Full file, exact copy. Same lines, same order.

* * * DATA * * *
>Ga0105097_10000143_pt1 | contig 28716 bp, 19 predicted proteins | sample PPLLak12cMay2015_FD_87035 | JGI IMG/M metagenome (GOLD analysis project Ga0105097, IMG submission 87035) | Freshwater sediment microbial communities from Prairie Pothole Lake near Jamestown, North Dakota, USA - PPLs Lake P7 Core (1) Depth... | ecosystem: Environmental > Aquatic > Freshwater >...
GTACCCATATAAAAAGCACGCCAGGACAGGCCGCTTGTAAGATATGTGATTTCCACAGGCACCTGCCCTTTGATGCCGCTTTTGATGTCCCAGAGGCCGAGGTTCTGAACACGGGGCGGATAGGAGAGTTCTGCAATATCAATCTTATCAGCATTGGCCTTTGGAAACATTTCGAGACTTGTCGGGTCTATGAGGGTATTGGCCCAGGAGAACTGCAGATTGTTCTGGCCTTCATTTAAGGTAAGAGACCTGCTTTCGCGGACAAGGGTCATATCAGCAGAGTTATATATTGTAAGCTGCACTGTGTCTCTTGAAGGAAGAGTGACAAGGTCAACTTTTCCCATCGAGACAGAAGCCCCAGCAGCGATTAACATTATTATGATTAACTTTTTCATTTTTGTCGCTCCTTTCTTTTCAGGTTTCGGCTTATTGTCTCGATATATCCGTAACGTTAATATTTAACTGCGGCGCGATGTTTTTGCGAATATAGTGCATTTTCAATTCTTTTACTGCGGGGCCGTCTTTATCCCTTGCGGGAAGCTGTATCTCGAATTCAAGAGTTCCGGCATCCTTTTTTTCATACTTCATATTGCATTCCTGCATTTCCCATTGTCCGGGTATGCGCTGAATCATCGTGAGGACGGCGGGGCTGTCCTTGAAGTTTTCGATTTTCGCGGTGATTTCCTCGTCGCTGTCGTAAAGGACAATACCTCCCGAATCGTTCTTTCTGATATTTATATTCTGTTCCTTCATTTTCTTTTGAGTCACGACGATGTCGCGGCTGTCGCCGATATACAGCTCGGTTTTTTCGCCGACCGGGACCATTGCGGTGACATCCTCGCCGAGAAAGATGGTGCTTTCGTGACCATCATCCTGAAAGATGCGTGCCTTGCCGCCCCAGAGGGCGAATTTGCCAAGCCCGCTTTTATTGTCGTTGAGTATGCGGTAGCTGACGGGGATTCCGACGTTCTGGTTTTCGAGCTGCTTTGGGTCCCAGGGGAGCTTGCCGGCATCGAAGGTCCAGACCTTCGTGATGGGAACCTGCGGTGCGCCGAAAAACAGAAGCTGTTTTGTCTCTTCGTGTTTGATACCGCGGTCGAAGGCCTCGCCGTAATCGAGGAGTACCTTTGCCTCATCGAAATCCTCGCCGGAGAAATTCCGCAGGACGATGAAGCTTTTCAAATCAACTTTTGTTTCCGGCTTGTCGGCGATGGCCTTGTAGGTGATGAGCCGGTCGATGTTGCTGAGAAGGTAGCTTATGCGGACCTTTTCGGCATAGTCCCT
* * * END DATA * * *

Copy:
>Ga0105097_10000143_pt1 | contig 28716 bp, 19 predicted proteins | sample PPLLak12cMay2015_FD_87035 | JGI IMG/M metagenome (GOLD analysis project Ga0105097, IMG submission 87035) | Freshwater sediment microbial communities from Prairie Pothole Lake near Jamestown, North Dakota, USA - PPLs Lake P7 Core (1) Depth... | ecosystem: Environmental > Aquatic > Freshwater >...
GTACCCATATAAAAAGCACGCCAGGACAGGCCGCTTGTAAGATATGTGATTTCCACAGGCACCTGCCCTTTGATGCCGCTTTTGATGTCCCAGAGGCCGAGGTTCTGAACACGGGGCGGATAGGAGAGTTCTGCAATATCAATCTTATCAGCATTGGCCTTTGGAAACATTTCGAGACTTGTCGGGTCTATGAGGGTATTGGCCCAGGAGAACTGCAGATTGTTCTGGCCTTCATTTAAGGTAAGAGACCTGCTTTCGCGGACAAGGGTCATATCAGCAGAGTTATATATTGTAAGCTGCACTGTGTCTCTTGAAGGAAGAGTGACAAGGTCAACTTTTCCCATCGAGACAGAAGCCCCAGCAGCGATTAACATTATTATGATTAACTTTTTCATTTTTGTCGCTCCTTTCTTTTCAGGTTTCGGCTTATTGTCTCGATATATCCGTAACGTTAATATTTAACTGCGGCGCGATGTTTTTGCGAATATAGTGCATTTTCAATTCTTTTACTGCGGGGCCGTCTTTATCCCTTGCGGGAAGCTGTATCTCGAATTCAAGAGTTCCGGCATCCTTTTTTTCATACTTCATATTGCATTCCTGCATTTCCCATTGTCCGGGTATGCGCTGAATCATCGTGAGGACGGCGGGGCTGTCCTTGAAGTTTTCGATTTTCGCGGTGATTTCCTCGTCGCTGTCGTAAAGGACAATACCTCCCGAATCGTTCTTTCTGATATTTATATTCTGTTCCTTCATTTTCTTTTGAGTCACGACGATGTCGCGGCTGTCGCCGATATACAGCTCGGTTTTTTCGCCGACCGGGACCATTGCGGTGACATCCTCGCCGAGAAAGATGGTGCTTTCGTGACCATCATCCTGAAAGATGCGTGCCTTGCCGCCCCAGAGGGCGAATTTGCCAAGCCCGCTTTTATTGTCGTTGAGTATGCGGTAGCTGACGGGGATTCCGACGTTCTGGTTTTCGAGCTGCTTTGGGTCCCAGGGGAGCTTGCCGGCATCGAAGGTCCAGACCTTCGTGATGGGAACCTGCGGTGCGCCGAAAAACAGAAGCTGTTTTGTCTCTTCGTGTTTGATACCGCGGTCGAAGGCCTCGCCGTAATCGAGGAGTACCTTTGCCTCATCGAAATCCTCGCCGGAGAAATTCCGCAGGACGATGAAGCTTTTCAAATCAACTTTTGTTTCCGGCTTGTCGGCGATGGCCTTGTAGGTGATGAGCCGGTCGATGTTGCTGAGAAGGTAGCTTATGCGGACCTTTTCGGCATAGTCCCT